Cost effective One-Time Password solution: How to install yubico’s plugin on Freeradius

If you want One Time Password authentication for your website or your VPN, Yubico propose some cost effective solutions with its yubikeys and its related free open source softwares. In this article we will focus on the Yubikey OTP and its use with Yubico’s RLM plugin for freeradius.

In this case, we will assume you will use the Yubico OTP keys originally provided with your yubico token and hence, the Yubicloud OTP validation service. In a future article, we’ll explain how to configure your own validation server and your own Key Storage Module.

As the point is to be cost effective, no need to spend all your money on this solution. The token will cost you about 30 or 40 Euro depending on the features you need and you can install the Freeradius on a Raspbian for a 40€ Raspberry Pi (or on any Debian server).

As Yubico’s website is not really the most user friendly companion to make this happen, here is a verbatim on how to do it.

I assume you have a Debian Wheezy installed and ready and that you are logged in. As I don’t know if you are using sudo or just su, I will put the command lines as if they were issued for a root user:

1st, we need to install freeradius and a few perl libraries

apt-get install freeradius
apt-get install perl
apt-get install perl-modules
apt-get install libanyevent-perl liburi-perl libanyevent-http-perl libuuid-tiny-perl libdigest-hmac-perl libcrypt-cbc-perl libcrypt-Blowfish-perl

Then we need to download and install the Yubico perl client

cd yubico-perl-client-master/
perl Makefile.PL
make install

after what we can download and install Yubiko’s RLM

cd rlm-yubico-master/
make install

When the software is installed, we need to configure radius to use the plugin. Pay attention, there is a typo in Yubico’s instructions (a _ must be replaced by a -)

First edit the perl module coniguration

vi /etc/freeradius/modules/perl

and add the following line:

module = /usr/share/rlm-yubico/

at the same time you can remove the module= … sample … line.

Then you must edit the default configuration of freeradius

vi /etc/freeradius/sites-available/default

and add “perl” (without quotes) to a line by itself in the “authorize” section. It needs to occur early on, at least before “files” then add “perl” to a line by itself in the “post-auth” section.

Then, finally, you must add the Yubiko’s dictionary

vi /etc/freeradius/dictionary

by adding the following line:

$INCLUDE /usr/share/rlm-yubico/dictionary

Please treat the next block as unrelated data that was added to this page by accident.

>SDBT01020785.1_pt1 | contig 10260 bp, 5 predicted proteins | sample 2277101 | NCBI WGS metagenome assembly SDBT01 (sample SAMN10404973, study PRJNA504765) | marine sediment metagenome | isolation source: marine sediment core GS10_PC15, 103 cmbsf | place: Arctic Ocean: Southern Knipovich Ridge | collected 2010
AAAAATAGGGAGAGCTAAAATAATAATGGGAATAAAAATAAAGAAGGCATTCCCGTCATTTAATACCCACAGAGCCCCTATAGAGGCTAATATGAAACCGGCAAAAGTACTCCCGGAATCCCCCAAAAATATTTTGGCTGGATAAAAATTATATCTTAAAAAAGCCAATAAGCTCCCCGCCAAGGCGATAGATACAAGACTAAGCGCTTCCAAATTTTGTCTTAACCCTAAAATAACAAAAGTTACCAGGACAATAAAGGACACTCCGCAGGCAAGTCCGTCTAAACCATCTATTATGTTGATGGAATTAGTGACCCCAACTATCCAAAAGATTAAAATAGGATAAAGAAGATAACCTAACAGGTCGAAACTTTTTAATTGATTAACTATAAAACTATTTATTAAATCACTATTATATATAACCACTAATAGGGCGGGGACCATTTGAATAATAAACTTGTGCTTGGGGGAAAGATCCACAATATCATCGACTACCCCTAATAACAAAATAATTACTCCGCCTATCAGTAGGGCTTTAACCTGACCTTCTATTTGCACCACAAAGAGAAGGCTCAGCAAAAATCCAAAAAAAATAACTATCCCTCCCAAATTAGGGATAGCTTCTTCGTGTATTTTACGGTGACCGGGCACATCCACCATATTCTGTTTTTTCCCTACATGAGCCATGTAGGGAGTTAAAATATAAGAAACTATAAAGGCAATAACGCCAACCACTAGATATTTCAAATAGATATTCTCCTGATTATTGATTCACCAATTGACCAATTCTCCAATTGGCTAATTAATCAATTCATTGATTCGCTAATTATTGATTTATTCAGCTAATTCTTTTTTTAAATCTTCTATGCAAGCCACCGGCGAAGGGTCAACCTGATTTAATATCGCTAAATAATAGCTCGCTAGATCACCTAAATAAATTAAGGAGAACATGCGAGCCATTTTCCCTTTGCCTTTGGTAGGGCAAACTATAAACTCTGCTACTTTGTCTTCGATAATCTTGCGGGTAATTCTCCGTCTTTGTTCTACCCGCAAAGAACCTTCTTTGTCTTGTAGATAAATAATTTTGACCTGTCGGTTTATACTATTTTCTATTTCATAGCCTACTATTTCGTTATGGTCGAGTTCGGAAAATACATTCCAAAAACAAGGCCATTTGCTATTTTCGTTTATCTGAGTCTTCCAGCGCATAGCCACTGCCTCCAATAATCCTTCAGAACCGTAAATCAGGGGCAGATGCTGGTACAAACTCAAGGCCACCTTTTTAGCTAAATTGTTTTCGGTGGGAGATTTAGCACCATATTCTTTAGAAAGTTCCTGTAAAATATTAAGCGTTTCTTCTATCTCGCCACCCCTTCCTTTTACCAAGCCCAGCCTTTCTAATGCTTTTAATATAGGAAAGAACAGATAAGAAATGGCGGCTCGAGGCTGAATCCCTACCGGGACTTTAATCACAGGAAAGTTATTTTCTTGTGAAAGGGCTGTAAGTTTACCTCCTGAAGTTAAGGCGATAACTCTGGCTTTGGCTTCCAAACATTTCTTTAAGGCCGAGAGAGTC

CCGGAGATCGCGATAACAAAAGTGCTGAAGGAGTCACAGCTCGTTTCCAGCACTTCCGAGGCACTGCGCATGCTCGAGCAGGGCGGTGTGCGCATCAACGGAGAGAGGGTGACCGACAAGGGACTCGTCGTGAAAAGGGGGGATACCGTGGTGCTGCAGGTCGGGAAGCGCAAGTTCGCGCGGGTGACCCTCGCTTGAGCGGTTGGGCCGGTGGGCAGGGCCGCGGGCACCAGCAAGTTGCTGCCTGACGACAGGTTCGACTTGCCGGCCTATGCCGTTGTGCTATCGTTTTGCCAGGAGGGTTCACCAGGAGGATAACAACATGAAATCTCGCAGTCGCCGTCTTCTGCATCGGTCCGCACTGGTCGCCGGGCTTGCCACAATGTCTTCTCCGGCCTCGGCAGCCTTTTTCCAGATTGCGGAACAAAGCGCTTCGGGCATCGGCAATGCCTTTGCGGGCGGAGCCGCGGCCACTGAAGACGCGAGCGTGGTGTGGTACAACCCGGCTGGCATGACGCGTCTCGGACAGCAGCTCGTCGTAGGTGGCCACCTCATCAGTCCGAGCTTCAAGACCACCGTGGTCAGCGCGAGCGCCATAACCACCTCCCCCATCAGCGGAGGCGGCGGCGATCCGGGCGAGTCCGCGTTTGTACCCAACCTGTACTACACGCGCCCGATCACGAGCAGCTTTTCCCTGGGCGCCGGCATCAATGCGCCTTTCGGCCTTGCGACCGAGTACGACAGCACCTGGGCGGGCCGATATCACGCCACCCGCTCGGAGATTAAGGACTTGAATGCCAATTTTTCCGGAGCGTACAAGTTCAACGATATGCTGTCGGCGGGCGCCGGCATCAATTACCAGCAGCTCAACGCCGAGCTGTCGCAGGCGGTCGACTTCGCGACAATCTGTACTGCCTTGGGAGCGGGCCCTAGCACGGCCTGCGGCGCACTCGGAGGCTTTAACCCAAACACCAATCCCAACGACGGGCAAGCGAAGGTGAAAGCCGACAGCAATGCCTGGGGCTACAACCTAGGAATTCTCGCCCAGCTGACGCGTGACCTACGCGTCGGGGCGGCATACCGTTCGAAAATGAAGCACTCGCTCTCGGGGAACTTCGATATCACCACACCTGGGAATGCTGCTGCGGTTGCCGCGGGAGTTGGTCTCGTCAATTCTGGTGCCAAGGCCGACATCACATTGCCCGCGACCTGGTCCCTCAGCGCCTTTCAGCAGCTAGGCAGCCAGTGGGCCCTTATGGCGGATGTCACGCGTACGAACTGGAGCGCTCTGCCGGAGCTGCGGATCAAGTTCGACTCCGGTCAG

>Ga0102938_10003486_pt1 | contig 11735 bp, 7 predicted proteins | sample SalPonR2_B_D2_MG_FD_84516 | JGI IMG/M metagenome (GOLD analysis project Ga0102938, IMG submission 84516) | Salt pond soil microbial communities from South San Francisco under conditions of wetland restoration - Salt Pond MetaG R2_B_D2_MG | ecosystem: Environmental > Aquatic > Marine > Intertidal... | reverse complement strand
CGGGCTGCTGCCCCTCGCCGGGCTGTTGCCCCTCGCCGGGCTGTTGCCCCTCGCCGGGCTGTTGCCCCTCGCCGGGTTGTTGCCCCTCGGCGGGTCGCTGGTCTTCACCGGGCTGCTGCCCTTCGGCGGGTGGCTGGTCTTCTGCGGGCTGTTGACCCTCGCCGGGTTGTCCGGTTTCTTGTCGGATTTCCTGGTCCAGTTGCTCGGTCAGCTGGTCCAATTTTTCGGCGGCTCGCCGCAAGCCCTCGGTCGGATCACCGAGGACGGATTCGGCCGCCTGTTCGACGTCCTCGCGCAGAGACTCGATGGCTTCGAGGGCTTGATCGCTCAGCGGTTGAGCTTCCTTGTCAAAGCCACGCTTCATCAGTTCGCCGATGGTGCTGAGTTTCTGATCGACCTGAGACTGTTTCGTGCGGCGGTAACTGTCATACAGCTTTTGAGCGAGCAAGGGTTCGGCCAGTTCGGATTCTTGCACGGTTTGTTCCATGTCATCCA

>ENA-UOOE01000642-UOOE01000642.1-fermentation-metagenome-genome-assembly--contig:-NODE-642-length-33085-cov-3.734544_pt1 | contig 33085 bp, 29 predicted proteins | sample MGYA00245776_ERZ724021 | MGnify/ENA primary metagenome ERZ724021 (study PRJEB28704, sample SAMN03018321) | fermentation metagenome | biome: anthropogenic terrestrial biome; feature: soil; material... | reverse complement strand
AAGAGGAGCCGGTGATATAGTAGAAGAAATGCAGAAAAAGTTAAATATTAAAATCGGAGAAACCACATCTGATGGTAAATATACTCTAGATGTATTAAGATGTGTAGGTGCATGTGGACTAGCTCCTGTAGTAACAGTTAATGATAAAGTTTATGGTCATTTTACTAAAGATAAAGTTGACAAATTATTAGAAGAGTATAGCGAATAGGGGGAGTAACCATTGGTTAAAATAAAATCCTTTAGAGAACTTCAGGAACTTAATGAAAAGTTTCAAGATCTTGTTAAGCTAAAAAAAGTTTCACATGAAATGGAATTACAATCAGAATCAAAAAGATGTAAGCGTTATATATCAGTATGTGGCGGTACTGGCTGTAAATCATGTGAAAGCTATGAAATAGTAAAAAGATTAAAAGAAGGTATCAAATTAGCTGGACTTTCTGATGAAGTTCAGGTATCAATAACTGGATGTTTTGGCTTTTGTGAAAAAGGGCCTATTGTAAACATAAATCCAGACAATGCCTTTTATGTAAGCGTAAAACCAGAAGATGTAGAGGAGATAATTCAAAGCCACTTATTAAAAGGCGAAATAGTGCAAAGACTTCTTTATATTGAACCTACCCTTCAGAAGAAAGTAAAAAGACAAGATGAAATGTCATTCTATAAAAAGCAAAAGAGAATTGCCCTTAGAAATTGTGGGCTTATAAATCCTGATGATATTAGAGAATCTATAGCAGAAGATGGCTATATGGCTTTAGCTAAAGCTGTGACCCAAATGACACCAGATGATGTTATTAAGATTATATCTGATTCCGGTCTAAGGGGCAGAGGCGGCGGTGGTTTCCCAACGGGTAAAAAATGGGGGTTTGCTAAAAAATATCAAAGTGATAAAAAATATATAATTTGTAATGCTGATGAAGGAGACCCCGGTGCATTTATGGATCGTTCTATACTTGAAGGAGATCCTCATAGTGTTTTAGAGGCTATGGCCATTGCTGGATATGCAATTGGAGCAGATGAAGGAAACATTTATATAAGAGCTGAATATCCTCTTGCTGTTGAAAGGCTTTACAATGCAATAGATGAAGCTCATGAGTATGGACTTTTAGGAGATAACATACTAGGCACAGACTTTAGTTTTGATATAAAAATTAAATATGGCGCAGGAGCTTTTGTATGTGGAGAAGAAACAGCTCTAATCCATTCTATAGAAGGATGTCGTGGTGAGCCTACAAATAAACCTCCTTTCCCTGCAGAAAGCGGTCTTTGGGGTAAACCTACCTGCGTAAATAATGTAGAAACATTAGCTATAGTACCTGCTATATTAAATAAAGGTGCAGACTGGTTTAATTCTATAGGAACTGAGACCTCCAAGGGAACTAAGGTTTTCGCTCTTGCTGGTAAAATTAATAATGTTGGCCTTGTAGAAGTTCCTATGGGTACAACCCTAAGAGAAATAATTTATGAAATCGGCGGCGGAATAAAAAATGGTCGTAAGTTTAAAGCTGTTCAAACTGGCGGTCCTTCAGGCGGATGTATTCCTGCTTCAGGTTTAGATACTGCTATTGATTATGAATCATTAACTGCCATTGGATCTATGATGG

Notice the difference between rlm-yubico (here) and rlm_yubico (as mentionned in Yubiko’s instructions)

You just need to restart the freeradius server.

service freeradius restart

OK, the first part is done. We need now to configure it.

Before starting editing configuration files, we need to generate a shared symmetric key for use with the Yubico Web Services. In order to do that, we must go to a Yubiko website  allowing you to generate that key:

There, we will need to authenticate ourself using our Yubikey One-Time Password and provide our e-mail address as a reference. You type your email address and then click on the OTP field and press the button of your Yubikey. You will automatically receivve a screen with a message similar to this one:

Congratulations! Please find below your client identity and client API key.

Client ID: 12345
Secret key: +azAZx123AZaABCDEFGHaAbcdeZ=

Be sure to protect the secret. If you need to generate more client id/keys for your different applications, please come back.

Note that it may take up until 5 minutes until all validation servers know about your newly generated client.

Pretty easy isn’t it?
First we will edit the RLM configuration file:

vi /etc/yubico/rlm/ykrlm-config.cfg

The file will look like that when you will have edited the bold parts:

# Settings for FreeRADIUS authentication of users using YubiKeys.

# Length in characters of the public ID part of Yubikeys
#$id_len = 12;

# List of URLs to use for YubiKey OTP validation
# By default rlm_yubico will target the YubiCloud sync pool:
#$verify_urls = [
# "",
# "",
# "",
# "",
# "",
# It can easily be configured to use a different pool, like a server
# running on localhost:
#$verify_urls = [ "" ];

# Client ID and API key for use with the YubiKey validation service.
# For use with the YubiCloud, you can get an API key here:
#$client_id = 12345;
#$api_key = "+azAZx123AZaABCDEFGHaAbcdeZ=";

# If set to 1, a user with no YubiKey assigned can authenticate using
# any valid YubiKey OTP, which will then cause that key to be assigned